Tag Archives: The Expanders

The Expanders shines on new cover album

unnamedPopular U.S. reggae band The Expanders has released the second installment in their cover series Old Time Something Come Back Again. The first version was put out in 2013 as a vinyl only release.

On this second volume they shine on 15 cuts originally released by singers and groups such as Burning Spear, The Ethiopians, The Itals, Yabby You and Little Roy. Included are also tunes from little known artists such as Ghetto Connection and Kenty Spence & His Stars. The set offers by no means versions of reggae hits. Many songs are unknown gems performed by singers and players far away from the reggae mainstream.

The Expanders shines throughout the set with their pristine three-part harmonies, organic sonic landscape and no-frills arrangements with musicians providing the bare essentials – bass, organ, drums and guitar.

And this album is not about nostalgia. The Expanders put their signature mark on every track with vintage vibes and a vocal style reminiscent of reggae from the late 60s. This is an album curated with love and affection and it showcases timeless music through spirituality, social commentary and affairs of the heart.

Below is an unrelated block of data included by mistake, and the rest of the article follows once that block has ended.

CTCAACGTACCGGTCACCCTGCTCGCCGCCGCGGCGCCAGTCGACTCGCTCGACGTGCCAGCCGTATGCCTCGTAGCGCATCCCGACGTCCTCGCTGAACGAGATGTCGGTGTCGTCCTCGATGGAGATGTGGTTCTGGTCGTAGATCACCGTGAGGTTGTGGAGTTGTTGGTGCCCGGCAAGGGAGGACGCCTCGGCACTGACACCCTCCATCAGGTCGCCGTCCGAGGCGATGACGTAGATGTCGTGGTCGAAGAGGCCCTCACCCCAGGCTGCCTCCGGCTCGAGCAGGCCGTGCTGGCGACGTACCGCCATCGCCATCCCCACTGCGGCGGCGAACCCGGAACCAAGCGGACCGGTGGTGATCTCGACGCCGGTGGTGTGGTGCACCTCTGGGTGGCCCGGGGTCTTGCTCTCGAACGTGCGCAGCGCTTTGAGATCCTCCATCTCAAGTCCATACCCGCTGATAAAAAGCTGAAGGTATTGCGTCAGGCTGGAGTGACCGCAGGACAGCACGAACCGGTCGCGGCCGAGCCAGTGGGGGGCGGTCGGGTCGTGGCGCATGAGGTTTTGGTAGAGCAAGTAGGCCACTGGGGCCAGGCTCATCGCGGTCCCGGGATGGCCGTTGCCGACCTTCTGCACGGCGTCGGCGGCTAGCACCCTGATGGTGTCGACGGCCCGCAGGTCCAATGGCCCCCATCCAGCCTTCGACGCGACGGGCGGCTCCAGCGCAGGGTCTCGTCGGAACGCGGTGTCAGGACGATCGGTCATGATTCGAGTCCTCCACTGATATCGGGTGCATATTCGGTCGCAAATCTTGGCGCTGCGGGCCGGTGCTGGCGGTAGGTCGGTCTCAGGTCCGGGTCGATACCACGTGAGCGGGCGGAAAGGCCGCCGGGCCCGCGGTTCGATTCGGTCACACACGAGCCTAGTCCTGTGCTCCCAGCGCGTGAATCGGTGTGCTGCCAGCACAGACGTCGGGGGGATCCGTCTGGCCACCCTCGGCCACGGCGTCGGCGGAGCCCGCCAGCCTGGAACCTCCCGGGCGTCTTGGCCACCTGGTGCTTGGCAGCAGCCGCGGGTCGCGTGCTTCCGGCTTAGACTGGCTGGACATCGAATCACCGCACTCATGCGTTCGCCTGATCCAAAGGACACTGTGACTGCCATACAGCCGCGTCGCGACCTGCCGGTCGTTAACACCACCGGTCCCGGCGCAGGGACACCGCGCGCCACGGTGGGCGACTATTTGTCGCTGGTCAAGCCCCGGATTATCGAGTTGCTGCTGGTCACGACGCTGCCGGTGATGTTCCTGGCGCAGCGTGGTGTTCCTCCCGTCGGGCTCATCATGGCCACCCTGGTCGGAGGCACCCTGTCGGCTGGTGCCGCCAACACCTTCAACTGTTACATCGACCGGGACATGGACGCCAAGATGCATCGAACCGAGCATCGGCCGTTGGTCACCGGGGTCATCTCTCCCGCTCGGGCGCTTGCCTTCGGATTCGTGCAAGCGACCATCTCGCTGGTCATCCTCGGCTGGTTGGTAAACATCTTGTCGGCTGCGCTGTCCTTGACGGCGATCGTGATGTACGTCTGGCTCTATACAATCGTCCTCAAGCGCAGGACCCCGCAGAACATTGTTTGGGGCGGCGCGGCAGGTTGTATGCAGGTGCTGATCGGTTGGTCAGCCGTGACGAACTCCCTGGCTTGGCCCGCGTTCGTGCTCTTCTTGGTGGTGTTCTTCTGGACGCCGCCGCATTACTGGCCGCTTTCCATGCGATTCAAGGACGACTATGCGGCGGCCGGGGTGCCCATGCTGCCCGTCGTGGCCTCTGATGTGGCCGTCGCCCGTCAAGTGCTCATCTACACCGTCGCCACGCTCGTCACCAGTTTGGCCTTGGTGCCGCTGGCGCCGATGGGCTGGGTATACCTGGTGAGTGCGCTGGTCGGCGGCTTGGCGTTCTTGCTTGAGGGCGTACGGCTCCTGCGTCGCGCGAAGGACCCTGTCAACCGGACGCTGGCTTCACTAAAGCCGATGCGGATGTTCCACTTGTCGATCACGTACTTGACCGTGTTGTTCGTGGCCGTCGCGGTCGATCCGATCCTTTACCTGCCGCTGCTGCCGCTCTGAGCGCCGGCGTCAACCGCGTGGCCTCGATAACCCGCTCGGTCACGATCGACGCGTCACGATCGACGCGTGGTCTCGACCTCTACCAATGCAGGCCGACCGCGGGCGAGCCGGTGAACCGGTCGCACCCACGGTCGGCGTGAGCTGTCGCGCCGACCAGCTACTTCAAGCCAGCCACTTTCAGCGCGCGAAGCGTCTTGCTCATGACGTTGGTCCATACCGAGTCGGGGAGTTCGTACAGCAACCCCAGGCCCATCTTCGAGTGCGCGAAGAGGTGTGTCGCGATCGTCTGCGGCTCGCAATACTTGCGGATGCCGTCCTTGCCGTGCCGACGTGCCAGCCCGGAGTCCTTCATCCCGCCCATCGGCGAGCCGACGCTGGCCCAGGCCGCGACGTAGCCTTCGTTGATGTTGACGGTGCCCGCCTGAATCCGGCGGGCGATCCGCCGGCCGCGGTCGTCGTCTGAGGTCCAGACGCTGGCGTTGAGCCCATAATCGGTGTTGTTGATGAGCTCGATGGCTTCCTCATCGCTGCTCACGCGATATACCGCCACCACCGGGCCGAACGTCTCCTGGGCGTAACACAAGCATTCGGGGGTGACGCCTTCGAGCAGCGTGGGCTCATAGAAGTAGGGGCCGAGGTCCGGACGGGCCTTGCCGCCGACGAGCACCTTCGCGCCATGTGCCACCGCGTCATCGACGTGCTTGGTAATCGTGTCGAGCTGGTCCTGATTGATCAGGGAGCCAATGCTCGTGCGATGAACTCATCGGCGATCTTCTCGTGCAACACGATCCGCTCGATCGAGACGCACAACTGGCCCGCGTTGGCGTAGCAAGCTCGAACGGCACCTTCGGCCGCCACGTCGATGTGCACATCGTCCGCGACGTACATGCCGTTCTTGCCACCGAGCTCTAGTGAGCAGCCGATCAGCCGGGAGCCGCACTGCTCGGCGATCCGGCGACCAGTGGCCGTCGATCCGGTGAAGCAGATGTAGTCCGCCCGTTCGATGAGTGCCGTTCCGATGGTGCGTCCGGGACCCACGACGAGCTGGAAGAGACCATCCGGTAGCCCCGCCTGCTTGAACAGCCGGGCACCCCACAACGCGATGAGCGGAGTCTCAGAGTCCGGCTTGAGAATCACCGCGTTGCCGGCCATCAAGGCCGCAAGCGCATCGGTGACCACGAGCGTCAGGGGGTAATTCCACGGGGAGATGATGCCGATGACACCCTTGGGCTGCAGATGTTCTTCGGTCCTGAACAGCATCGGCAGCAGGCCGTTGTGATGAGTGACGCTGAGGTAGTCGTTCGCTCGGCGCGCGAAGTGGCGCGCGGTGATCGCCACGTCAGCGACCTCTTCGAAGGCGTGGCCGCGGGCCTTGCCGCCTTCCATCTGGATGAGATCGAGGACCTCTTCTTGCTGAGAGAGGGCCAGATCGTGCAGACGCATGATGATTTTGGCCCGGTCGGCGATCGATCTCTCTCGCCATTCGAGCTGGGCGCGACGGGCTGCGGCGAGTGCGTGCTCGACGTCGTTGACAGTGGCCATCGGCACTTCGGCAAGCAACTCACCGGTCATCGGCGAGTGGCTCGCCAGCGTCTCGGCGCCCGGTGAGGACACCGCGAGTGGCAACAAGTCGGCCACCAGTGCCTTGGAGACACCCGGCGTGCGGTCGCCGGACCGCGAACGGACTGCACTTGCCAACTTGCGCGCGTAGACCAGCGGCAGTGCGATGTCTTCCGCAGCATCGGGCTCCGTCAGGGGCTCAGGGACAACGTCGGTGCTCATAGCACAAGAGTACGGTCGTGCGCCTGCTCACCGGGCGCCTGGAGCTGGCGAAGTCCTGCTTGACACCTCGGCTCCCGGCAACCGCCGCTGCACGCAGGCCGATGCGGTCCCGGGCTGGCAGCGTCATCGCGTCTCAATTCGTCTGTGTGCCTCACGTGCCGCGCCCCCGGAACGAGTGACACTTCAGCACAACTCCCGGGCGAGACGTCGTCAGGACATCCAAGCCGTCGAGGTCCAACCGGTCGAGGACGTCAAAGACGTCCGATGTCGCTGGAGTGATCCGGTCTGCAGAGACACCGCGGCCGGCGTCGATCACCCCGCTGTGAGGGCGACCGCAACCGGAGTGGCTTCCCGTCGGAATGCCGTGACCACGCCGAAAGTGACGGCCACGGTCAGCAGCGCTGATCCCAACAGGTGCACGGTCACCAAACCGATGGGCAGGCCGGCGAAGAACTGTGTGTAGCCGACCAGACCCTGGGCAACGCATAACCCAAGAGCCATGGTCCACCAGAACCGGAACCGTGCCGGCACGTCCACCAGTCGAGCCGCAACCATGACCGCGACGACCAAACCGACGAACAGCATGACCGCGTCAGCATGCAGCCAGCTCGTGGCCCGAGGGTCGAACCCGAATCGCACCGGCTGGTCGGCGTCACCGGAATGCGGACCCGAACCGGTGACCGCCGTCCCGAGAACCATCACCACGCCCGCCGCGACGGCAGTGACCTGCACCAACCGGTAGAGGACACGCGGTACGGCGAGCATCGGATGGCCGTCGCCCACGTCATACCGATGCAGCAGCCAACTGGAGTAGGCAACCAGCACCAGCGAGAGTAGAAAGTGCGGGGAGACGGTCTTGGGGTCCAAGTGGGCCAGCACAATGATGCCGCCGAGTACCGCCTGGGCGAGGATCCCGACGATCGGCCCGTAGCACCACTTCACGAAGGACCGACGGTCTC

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Grand harmonies on The Expanders’ Hustling Culture

unnamedLos Angeles-based vintage reggae revivalists The Expanders are back with their third studio album Hustling Culture, an effort described in a press release as their first proper album as a cohesive unit, since their first album “was a collection of music from good friends making a record together” and their second set was a covers album.

Two of the bands five members grew up with reggae archivist Roger Steffens son and together they listened to his huge record collection. And their music is built on what they heard and learned listening to the golden era of reggae music. It builds on classic 70s roots with beautiful three-part vocal harmonies.

Hustling Culture comes with twelve tracks is fun, enjoyable and very, very easy to like. The three-part harmonies shine through on almost every track. And the charming Piece of Love is sung with harmonies through the whole cut. Lovely.

It’s melancholic, yet positive, conscious, yet uplifting. Hustling Culture will definitely add a bit of Californian sun into your earphones or stereo. Let it in. Just let it in.

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